Northeastern professor Hillary Chute’s book on the history and culture of comics has been named to the “100 Notable Books of 2018” list selected by the New York Times Book Review, which recognizes notable works of fiction, nonfiction, and poetry.
Chute, who is a comics scholar, wrote Why Comics: From Underground to Everywhere, which delves into the superhero phenomenon that has permeated pop culture today and looks at how the art form differentiates itself from others.
“I wanted to write a book that would be accessible to people with a keen prior interest in comics as well as those encountering the art form for the first time,” Chute, who is a graphic novel columnist for The New York Times Book Review, told News@Northeastern earlier this year.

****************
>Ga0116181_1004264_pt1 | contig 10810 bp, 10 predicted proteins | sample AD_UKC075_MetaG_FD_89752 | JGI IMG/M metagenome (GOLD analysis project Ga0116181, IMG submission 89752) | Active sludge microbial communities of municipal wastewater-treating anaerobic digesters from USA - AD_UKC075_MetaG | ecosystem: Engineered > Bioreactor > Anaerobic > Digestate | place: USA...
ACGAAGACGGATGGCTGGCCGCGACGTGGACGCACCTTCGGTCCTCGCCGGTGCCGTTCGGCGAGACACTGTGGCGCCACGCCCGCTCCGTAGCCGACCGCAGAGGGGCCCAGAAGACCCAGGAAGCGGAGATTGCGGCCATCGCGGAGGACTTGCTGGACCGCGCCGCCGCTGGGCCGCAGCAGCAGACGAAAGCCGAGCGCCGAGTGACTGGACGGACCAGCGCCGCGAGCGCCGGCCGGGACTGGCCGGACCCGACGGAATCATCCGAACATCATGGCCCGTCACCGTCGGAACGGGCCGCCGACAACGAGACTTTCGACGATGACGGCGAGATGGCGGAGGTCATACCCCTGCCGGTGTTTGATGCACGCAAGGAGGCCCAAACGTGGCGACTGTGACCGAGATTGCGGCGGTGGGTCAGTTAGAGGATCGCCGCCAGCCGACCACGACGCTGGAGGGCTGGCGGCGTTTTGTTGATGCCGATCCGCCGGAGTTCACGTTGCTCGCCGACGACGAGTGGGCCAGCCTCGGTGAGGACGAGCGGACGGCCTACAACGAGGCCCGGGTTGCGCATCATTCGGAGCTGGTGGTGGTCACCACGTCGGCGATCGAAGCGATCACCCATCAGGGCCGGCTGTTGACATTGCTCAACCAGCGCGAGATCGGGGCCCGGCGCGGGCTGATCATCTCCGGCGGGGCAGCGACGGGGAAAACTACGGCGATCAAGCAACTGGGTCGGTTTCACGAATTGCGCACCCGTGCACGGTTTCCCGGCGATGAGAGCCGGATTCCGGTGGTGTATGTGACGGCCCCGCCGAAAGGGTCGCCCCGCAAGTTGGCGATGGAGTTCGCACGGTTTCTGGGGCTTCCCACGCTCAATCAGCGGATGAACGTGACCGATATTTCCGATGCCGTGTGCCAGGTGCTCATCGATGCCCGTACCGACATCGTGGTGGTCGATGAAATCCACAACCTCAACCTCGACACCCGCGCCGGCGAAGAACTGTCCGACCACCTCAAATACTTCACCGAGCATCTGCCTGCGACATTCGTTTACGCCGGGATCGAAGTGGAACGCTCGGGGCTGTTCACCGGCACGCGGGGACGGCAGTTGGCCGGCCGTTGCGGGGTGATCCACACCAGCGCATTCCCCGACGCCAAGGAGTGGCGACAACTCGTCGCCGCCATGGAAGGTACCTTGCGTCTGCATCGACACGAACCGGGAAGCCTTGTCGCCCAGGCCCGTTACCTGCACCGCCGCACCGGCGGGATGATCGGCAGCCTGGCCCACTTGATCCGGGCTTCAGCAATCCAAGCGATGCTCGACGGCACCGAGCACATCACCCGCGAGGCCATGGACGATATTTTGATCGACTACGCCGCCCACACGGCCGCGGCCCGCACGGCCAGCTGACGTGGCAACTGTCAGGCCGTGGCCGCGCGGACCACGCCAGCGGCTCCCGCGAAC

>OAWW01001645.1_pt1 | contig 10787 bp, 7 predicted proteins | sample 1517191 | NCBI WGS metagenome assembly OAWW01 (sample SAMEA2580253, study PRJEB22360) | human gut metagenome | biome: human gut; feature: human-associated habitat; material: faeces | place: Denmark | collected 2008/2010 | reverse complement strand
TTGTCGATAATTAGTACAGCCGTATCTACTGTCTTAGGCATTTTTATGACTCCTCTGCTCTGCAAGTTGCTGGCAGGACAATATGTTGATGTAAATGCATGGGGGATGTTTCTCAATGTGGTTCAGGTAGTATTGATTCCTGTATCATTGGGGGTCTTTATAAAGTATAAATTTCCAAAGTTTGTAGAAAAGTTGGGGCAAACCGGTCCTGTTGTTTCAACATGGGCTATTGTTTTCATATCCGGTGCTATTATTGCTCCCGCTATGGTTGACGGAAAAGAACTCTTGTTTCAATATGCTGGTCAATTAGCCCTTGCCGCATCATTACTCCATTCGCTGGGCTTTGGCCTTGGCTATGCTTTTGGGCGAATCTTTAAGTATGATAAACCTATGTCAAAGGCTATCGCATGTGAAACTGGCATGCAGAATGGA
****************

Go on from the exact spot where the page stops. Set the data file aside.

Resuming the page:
Chute’s 464-page book focuses on 10 major themes: disaster, superheroes, sex, the suburbs, cities, punk, illness and disability, girls, war, and queerness. The book features more than 100 pages of illustrations and each chapter’s title begins with the word “Why”—as in, “Why Disaster?” and “Why Superheroes?”